In the August 20, 2019 Ask The Headhunter Newsletter a reader is confused about how a headhunter operates.
Is it an ethical or typical practice that a recruiting agency submits more than one person for the same position? A headhunter contacted me about a management role in information security. I went in for the interview first, and while following up with the headhunter afterwards I did a bit of a brain dump about the way it went and what their personalities were like. As I was telling the recruiter my experience, I heard her clicking away at the keyboard and instantly I was thinking who is helping whom? So I asked, are you submitting someone else, and she said yes, the agency was, but she was not personally. The information I shared was used to help the next person they sent to interview after me.
It seems there is a conflict of interest and cannibalization when you send two people for the same position.
That’s exactly how recruiting agencies (headhunters) work. Unless this is some unusual situation where you are paying the agency a fee to get placed (Please don’t ever do that!), the agency’s customer is the employer, not you. The employer pays a fee to get a job filled.
On a typical assignment a headhunter will submit several candidates to an employer, not because the headhunter is gambling, but because the client wants several candidates from which to choose. The goal is to fill the job, not to get you a job. Even if this is an employee-fee agency, I doubt your agreement with the agency prohibits them from submitting other candidates anyway. But at your level, it’s safe to guess this is a traditional employer-fee deal.
One headhunter, several candidates
Because this is how the business works, there’s nothing unethical about it. An agency will use whatever information is available to help them get one of their candidates hired, including anything you told them during your debriefing. When you think about it this way, there’s no cannibalization or conflict of interest. The objective is to fill the job with a candidate, any candidate.
I wouldn’t hold it against the recruiter, but in the future I would refrain from telling her anything that might help another candidate from the firm to compete against you. Don’t compete with yourself or with the headhunter’s other candidates.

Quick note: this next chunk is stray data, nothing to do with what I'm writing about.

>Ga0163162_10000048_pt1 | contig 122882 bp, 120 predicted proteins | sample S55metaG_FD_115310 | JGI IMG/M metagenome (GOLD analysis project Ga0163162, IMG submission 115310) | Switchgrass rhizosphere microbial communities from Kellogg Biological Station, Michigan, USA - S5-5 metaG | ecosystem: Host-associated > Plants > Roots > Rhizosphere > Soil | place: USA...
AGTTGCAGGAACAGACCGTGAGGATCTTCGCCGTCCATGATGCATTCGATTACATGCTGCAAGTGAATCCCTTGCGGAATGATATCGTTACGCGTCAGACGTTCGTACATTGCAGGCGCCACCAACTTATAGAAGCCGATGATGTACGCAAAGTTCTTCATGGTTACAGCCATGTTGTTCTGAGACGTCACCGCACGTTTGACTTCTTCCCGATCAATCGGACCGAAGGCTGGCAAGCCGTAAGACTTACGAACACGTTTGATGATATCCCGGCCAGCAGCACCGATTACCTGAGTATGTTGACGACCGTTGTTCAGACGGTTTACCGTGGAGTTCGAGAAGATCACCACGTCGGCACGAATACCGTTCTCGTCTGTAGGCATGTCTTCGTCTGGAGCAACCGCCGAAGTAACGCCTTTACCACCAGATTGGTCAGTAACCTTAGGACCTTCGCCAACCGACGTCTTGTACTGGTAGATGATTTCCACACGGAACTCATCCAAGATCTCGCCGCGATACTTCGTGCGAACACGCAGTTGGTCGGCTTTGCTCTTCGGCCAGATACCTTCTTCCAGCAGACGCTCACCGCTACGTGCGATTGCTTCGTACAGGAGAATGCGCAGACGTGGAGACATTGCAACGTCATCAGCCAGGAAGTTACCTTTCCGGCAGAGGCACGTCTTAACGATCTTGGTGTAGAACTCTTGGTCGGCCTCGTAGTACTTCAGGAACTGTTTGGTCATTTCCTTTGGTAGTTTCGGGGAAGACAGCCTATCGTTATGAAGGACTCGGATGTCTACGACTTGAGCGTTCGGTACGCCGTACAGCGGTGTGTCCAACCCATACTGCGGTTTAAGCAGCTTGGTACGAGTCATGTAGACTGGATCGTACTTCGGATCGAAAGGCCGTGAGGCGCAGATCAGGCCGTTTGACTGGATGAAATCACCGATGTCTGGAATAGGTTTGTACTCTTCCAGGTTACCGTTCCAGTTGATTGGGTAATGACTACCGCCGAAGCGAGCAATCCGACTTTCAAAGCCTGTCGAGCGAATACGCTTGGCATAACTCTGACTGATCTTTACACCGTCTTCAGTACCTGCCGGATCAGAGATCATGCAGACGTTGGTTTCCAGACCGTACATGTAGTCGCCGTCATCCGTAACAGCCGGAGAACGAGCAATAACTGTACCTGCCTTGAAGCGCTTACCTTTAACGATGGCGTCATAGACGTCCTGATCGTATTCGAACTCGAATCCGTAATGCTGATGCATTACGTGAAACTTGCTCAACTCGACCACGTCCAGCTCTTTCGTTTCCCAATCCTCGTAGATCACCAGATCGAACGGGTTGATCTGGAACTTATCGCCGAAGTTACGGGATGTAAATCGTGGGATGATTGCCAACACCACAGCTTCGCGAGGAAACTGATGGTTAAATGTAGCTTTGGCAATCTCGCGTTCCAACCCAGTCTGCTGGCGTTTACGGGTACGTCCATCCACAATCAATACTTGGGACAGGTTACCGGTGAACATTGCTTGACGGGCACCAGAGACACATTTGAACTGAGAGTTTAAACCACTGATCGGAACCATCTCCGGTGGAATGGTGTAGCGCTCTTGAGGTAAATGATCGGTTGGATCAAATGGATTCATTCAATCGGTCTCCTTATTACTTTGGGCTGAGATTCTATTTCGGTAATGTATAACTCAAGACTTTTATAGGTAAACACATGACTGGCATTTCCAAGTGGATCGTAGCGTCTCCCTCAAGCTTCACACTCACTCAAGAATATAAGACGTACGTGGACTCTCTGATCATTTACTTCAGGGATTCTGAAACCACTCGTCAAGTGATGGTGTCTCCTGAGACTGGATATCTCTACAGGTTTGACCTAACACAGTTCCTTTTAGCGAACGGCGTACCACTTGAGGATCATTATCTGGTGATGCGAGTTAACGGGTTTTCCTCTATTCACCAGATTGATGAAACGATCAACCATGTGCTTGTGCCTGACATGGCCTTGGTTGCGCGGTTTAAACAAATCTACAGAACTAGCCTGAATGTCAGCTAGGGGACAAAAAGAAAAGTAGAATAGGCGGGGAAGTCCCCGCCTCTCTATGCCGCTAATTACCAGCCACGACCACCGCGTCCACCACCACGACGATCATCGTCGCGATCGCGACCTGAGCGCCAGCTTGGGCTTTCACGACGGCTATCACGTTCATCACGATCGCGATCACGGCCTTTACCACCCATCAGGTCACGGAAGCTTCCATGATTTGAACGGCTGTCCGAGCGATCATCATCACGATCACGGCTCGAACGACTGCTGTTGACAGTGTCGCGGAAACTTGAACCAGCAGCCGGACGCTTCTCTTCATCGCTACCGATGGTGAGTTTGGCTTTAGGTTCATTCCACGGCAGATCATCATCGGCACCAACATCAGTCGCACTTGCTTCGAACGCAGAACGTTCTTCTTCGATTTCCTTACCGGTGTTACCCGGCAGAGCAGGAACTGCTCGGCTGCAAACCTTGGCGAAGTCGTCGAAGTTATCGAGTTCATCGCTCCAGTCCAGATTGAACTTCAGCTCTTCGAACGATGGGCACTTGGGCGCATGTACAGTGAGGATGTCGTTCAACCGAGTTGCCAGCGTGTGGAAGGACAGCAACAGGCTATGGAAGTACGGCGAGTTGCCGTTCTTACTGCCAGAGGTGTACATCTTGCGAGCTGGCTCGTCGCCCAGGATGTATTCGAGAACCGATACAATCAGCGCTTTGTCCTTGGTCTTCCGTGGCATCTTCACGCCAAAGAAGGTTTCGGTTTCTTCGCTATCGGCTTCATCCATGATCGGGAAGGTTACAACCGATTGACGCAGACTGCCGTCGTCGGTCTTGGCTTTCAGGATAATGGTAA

How the headhunter gets paid
This reminds me of a learning experience I had when I first started headhunting. It illustrates how headhunters get paid. I submitted a candidate to a company and they hired him without telling me. When I complained, they said they had received the same candidate from another search firm that was paid the fee. I was livid. My boss sat me down and explained the rules. I learned my lesson. Headhunters don’t have any exclusive control over a candidate. (See How long does the headhunter control me?)
When I confronted the candidate I had “lost,” he sheepishly admitted he’d already interviewed at the same company in another department. Did he behave unethically? I’m not sure about that, because his goal was to get a job. Did he know he was putting me in competition with another headhunter? Let’s call it an error of omission. Sure, he should have told me, but not for the reason you might think. In this case, the candidate was lucky. He might have gotten rejected for both jobs if the company realized it was interviewing him through two sources at almost the same time, because employers don’t like getting into the middle of fee fights between headhunters. If I’d started a legal battle for that fee, I would have lost — but the company’s lawyers probably would have advised that the employer stop dealing with both search firms!
I became more careful about submitting candidates, and always asked whether they’d already talked to company X.
I’d have a talk with the recruiter. Decide whether you trust her. Ask her to explain how the firm operates. If they’re going to refer you for another position, ask whether you’ll have competition from other candidates from the same firm. Keep in mind that even if you’re the headhunter’s only candidate, you’ll face competition from other candidates anyway.
There’s nothing you can do but decline the interview or avoid headhunters altogether, but why would you do that? More important, now that you’ve been rejected by that employer, and now that you know other headhunters at the agency work on similar jobs, ask about other opportunities they may be working on. Optimize your chances of getting placed by learning how headhunters work. But please remember that the agency’s business is to fill a job — not to find you one.
I know you’re frustrated. This is why I tell job seekers not to rely too much on headhunters! These articles might be helpful:
Headhunters find people, not jobs
Why do headhunters act like this?
If you need in-depth advice about headhunters, please check my PDF book, How to Work With Headhunters — and how to make headhunters work for you.
Hope it goes better next time!
Have you ever had a rude awakening when working with a headhunter? Do the rules of this game confuse you? What would you like to know about how headhunters operate?